The Best Way to Store Muffins

This post was originally published on May 13, 2011. I’ve updated it here with new information and better images.

How to store quick breads and muffins // savvyeat.com

A few weeks ago, Kelly sent me an email asking,

“Why is it that when you put freshly baked muffins in an airtight container they get soft and almost mushy/sticky??”

Here’s the deal: As baked goods begin to stale, the moisture within them migrates to the surface. There’s really no way to keep this from happening, short of loading the muffins with preservatives. Since this defeats much of the purpose of baking from scratch, it’s not a very helpful solution!

If the migrating moisture has no place to evaporate and nothing is there to absorb it, it will remain on the outer crust. Any coarse sugar or streudel on top will be dissolved, making the muffin even softer. This is the main problem with simply placing the muffins in an airtight container or plastic wrap. It traps the moisture in, making the muffin tops get soft and sticky.

On the other hand, if you leave the muffins exposed to air by leaving them on a wire rack or in the pan, that moisture will evaporate and leave you with dry, crumbly treats. That’s no good, either!

But don’t worry, there is another way to store your muffins and quick breads to keep them from drying out or getting all sticky. Read on for my experiment, or click here to jump straight to the results.

I set up six storage systems with two muffins each, all from the same batch, and observed the changes over the course of two days:

Muffin-Brain-Food-1.jpg
Muffin-Brain-Food-2.jpg

Day 1:

I tasted one of each muffin. The muffin wrapped in plastic wrap was already pretty soft and squishy. This method clearly wasn’t going to work, even for overnight storage. The muffin that was on the wire rack and uncovered already felt fairly dry and crumbly, though the one under the towel felt the same as the day before. All the muffins in airtight containers had the same texture as they did right after cooling.

Day 2:

The muffins on the wire rack were already fairly dried out. I tasted one of each muffin, and the one that was on the wire rack but uncovered was incredibly crumbly and unappealing. Definitely don’t use this method.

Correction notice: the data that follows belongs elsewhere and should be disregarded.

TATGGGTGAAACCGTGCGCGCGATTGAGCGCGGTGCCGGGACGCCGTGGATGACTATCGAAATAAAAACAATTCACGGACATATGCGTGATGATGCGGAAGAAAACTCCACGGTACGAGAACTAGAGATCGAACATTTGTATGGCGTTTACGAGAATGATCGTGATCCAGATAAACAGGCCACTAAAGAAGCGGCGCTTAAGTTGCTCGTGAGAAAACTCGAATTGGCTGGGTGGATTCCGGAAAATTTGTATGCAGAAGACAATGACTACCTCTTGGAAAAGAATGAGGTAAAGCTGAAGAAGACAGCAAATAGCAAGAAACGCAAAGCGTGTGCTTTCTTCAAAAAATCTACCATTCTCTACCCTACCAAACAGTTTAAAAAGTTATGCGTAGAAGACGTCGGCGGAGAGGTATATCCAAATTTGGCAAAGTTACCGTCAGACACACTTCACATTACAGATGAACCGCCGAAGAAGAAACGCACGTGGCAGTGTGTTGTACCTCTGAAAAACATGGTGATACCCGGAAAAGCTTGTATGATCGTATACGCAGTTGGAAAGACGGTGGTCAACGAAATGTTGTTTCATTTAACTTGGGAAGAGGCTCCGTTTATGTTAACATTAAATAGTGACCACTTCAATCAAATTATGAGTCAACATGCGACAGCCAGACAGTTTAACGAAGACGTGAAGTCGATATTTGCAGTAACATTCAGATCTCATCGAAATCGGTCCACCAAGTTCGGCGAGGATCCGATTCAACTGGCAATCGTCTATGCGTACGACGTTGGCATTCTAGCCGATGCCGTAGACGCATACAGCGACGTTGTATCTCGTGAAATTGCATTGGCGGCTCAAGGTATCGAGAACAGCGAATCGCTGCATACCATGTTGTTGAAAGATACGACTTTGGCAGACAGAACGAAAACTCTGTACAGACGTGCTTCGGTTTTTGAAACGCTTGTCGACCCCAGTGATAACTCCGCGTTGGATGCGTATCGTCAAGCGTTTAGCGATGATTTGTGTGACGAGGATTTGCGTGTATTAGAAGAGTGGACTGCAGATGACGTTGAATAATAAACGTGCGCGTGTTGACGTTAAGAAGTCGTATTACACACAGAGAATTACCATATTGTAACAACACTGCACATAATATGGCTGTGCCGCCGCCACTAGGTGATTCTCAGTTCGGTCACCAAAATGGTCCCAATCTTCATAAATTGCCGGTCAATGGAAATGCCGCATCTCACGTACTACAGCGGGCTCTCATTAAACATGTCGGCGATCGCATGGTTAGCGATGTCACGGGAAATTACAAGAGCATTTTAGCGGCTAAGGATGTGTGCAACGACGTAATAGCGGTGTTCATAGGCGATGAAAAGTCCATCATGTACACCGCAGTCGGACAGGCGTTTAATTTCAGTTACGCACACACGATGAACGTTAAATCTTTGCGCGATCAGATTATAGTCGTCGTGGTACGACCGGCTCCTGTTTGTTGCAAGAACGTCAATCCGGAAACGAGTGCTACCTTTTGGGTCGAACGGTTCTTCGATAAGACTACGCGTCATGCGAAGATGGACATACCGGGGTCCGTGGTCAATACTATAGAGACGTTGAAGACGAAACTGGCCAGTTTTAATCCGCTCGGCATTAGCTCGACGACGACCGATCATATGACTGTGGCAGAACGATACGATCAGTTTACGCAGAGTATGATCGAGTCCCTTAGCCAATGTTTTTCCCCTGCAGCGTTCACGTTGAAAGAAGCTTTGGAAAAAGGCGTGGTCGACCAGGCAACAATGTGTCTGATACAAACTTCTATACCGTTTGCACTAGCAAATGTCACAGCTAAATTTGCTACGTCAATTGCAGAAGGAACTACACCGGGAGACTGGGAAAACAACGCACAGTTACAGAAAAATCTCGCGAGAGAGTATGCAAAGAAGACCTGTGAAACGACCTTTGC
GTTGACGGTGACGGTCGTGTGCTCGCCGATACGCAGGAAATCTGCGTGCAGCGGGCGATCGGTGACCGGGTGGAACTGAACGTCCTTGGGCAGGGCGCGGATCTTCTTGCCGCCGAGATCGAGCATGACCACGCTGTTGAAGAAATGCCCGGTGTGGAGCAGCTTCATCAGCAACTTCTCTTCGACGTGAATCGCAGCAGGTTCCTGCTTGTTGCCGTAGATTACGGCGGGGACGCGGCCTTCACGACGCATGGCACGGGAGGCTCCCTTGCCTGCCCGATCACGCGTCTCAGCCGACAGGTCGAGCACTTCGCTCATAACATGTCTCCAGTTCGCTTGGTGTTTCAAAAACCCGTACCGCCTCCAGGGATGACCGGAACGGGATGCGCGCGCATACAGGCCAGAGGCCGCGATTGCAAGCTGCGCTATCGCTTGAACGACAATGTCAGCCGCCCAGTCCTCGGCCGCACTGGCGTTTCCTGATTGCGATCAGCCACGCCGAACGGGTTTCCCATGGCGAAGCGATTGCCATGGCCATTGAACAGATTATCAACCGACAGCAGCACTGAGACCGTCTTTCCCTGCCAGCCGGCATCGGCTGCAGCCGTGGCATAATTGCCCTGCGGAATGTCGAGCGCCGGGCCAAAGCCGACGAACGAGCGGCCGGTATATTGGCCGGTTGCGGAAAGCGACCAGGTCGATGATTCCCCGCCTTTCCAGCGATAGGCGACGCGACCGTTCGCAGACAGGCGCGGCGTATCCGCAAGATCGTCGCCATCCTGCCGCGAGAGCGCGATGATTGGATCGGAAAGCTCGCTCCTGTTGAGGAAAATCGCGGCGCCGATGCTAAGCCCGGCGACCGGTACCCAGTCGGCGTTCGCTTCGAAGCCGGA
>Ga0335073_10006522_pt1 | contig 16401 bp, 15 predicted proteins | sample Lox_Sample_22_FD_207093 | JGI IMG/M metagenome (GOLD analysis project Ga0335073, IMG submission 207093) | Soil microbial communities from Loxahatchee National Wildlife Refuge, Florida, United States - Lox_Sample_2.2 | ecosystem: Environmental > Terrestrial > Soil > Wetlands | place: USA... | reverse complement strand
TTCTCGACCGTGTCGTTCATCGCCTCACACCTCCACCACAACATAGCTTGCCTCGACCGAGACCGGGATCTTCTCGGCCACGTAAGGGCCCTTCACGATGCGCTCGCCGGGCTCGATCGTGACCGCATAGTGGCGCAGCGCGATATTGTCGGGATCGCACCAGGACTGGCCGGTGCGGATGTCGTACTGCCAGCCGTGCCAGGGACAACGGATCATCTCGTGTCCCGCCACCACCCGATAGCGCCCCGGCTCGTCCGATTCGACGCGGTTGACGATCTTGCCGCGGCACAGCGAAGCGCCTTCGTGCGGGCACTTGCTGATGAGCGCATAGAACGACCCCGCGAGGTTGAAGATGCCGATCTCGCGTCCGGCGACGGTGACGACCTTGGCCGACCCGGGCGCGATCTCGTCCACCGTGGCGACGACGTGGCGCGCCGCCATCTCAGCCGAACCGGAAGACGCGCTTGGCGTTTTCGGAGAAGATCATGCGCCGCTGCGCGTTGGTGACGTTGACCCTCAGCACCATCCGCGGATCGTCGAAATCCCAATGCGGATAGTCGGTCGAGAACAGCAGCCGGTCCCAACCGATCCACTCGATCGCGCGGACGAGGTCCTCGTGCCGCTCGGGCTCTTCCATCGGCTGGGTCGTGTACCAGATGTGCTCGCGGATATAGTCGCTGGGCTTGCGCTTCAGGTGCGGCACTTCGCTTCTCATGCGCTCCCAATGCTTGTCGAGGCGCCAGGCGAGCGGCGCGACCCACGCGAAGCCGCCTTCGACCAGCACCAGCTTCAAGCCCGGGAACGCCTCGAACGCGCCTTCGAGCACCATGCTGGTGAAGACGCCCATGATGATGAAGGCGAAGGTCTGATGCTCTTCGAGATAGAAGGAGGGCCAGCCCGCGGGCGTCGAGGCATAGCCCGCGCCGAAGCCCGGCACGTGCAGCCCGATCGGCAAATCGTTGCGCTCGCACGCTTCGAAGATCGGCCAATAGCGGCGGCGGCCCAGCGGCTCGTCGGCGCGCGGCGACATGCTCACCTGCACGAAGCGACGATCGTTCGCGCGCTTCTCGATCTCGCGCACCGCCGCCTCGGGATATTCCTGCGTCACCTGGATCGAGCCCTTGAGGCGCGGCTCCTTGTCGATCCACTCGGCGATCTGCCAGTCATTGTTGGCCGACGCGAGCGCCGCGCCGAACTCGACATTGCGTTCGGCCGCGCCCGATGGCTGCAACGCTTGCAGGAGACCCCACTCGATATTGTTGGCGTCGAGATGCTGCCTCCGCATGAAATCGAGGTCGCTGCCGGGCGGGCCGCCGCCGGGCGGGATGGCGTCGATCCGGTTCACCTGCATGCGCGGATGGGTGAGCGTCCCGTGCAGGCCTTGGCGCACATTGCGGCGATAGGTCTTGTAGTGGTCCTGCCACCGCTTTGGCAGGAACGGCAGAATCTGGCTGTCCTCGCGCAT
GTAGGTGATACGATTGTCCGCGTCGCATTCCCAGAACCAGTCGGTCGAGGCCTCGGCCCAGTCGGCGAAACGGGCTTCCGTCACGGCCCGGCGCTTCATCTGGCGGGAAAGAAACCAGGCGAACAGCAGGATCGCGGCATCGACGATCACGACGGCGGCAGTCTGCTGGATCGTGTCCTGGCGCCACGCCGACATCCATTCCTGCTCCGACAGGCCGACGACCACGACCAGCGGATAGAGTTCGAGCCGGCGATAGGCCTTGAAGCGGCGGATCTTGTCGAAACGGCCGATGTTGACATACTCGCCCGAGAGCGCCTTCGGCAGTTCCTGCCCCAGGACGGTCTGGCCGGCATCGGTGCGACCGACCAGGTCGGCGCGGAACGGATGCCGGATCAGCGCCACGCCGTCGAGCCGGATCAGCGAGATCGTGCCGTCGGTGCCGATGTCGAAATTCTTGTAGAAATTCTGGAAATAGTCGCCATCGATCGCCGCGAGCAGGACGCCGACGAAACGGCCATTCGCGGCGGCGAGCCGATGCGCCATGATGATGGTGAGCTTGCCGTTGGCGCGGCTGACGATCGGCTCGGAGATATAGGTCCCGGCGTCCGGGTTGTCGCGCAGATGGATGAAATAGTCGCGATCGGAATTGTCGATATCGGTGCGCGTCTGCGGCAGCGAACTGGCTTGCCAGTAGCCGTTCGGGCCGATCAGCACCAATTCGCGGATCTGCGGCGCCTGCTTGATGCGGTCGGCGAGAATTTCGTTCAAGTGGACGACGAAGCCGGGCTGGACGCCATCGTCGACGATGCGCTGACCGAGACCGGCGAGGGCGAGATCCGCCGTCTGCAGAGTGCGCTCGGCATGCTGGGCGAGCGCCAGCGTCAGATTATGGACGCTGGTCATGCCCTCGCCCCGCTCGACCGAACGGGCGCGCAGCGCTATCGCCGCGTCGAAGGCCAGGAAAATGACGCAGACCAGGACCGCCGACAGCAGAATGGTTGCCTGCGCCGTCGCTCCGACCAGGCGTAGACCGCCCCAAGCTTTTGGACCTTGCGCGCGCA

The muffin from the wire rack and covered by a towel tasted fine, though it was clearly drier than its airtight container stored counterparts. This method will work overnight or for a day, but shouldn’t be used for any longer than that.

Since the muffin wrapped in plastic wrap looked even mushier than it had the day before, I couldn’t bring myself to try it.

As for the muffins in the airtight container, the one stored without any paper towels was looking considerably softer than it had the day before. However, the other two were about equal.

Beyond Two Days:

Later, I tested just the last two methods: storing in a container with a paper towel on the bottom, and storing in a container with paper towels on the top and bottom. By Day 3 or 4, the muffins stored with two paper towels consistently held their flavor and texture better than the muffins stored with just one paper towel. The towels-on-top-and-bottom method is clearly the winner.

I also tested these methods with mini loaves of quick bread, with the same results.

Conclusion:

If you’re only trying to store the muffins or quick bread until breakfast the next morning, simply cover them on a wire cooling rack with a clean, dry dish towel. Your breads will still be full of flavor and moisture (but not too much moisture) the next morning, and any raw sugar sprinkles or streusel topping will still be pretty and distinct.